It is impossible to dislike M. Ward, although Pitchfork regularly attempts to do so when rating his albums. He is refined, has beautiful tonal qualities, and an intuition for sculpting songs to perfection. In their essence, the tunes on A Wasteland Companion are hardly original; but Mr. Ward, with his cornucopia of musical knowledge and styles, chisels a truly memorable record. Moreover, there is a deep investment in musical history, evidenced from the opening, acoustic notes of “Clean Slate (For Alex & El Goodo)” – remembering the great and late Alex Chilton (QRO photo of Ward at Big Star tribute). The cheesy “Primitive Girl” displays Billy Joel-esque piano progressions, yet Ward sings restrainedly, particularly in the resigned codicil: “It’s a wise man who can laugh at himself / With disaster at the end of the line.”
The next two pop tracks, “Me & My Shadow” and “Sweetheart” feature She & Him (QRO live review) companion, Zooey Deschanel. The two tracks balance each other, since the former is dark murk and the latter is bright schmaltz. “I Get Ideas” wonderfully continues that historic-pop of standard cadences, upbeat tempos and occasional lead guitar breaks – Chuck Berry, Elvis, and The Beatles combined. Hereafter, Ward’s genuine voice begins to surface. “The First Time I Ran Away” atmospherically lifts you up into the sky on an acoustic guitar; the all-too-short title-track, comprised of first-half delta blues, second-half Spanish guitar serenade, slides perfectly into the gritty, nocturnal “Watch the Show”.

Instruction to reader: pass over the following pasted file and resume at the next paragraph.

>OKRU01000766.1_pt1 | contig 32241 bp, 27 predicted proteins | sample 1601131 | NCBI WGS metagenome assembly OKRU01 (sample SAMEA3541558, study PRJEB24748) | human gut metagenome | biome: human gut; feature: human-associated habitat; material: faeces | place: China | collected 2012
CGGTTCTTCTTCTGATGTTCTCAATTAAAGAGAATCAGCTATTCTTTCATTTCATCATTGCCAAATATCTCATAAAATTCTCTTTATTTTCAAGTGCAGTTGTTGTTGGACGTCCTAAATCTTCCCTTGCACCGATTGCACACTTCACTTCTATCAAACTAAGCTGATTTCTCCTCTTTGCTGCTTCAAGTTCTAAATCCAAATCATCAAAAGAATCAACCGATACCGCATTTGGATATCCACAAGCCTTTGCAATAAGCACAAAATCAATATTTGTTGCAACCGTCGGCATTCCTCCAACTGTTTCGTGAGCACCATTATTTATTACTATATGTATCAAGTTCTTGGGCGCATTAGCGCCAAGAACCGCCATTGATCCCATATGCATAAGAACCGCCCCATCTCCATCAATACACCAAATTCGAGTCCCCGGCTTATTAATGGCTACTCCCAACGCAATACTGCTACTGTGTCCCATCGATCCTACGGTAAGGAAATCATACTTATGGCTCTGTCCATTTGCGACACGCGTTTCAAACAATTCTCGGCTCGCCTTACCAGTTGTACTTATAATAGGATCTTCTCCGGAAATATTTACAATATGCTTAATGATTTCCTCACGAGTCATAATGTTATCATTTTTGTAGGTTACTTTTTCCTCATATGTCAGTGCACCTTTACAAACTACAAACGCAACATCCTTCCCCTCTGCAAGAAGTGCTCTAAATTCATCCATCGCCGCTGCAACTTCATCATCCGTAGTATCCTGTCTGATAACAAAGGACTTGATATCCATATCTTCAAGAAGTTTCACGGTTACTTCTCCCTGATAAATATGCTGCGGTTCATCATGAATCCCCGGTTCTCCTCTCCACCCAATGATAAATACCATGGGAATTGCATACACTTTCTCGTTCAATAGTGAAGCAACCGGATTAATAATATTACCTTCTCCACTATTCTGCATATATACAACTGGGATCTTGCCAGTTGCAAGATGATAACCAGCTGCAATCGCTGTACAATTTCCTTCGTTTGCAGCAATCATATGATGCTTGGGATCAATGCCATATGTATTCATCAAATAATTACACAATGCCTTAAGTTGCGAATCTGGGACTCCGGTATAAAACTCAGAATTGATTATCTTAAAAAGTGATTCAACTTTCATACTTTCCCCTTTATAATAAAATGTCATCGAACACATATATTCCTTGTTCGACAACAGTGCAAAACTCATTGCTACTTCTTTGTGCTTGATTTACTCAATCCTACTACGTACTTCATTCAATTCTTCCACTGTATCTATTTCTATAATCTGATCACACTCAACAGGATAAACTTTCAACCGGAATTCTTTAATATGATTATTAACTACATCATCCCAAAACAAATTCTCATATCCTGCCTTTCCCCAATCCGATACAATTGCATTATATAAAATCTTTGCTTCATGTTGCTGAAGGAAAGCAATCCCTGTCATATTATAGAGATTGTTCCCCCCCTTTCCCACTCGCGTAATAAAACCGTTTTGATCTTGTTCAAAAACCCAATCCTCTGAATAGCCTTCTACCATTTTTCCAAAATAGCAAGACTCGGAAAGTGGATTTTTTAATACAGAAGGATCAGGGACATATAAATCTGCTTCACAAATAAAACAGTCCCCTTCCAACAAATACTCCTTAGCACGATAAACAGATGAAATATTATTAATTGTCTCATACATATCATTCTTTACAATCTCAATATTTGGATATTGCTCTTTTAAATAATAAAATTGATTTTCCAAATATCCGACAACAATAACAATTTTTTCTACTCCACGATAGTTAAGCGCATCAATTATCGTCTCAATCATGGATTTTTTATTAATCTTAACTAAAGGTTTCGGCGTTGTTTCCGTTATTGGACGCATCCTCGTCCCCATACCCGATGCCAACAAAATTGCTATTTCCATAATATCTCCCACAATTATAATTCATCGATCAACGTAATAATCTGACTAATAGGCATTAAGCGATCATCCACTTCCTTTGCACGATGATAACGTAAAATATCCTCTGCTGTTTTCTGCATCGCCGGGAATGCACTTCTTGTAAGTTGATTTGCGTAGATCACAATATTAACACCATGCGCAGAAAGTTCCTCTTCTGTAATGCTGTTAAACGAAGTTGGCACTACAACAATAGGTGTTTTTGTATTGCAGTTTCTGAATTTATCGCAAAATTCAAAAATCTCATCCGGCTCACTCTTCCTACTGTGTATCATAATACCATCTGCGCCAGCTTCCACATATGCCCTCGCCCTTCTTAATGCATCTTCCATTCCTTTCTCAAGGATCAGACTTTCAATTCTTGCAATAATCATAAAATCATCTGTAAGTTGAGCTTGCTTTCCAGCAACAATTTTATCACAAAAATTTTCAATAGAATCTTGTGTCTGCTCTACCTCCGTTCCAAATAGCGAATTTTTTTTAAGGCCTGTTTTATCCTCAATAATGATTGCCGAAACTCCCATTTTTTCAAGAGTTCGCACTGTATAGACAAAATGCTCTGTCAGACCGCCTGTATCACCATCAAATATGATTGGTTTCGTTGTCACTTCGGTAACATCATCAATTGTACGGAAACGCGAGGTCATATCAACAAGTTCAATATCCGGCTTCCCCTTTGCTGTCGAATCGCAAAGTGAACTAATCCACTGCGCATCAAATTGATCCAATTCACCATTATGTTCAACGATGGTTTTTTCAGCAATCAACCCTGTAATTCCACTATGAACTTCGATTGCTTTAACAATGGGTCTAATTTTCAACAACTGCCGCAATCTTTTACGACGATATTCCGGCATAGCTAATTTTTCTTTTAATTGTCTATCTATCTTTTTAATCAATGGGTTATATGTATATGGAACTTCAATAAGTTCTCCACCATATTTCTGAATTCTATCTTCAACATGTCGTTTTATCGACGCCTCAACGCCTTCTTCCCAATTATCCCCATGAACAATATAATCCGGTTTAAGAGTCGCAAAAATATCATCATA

The final section shows how gorgeous Ward’s voice is, in that cracked broken-down way. These final four tracks softly denote a wasteland that has “been shook so bad.” The ‘choo choo’ train feel of “There’s a Key” recycles his stronger work with Monsters of Folk (QRO album review), notably “The Sandman, the Brakeman and Me”. “Crawl After You” is a lovely piano ballad, which successfully somehow achieves an intersection of Vivaldi seasonal strings, and ‘80s glam soloing. “Wild Goose” is possibly the loveliest song of all: full, sonorous acoustics, a steadily developing rhythm, and a yearning melody, tightly contained within two-and-a-half minutes.
Closing optimistically with “Pure Joy”, Ward sings, “It’s joy honey, pure joy just to see you again,” titillating the senses where we “See the sun coming down through the mist / The medicine of oxygen fill up my lungs like this / The strength of your kiss against my lips.” This life-affirming song borders, as does the entire album, on trite clichés, foiled chiefly by Ward’s delicate nuance. Accordingly, A Wasteland Companion is rich in human emotion, highlighting that clichés so often hold weight because they are inherently true, particularly given the right artistic treatment that Ward so expressively offers.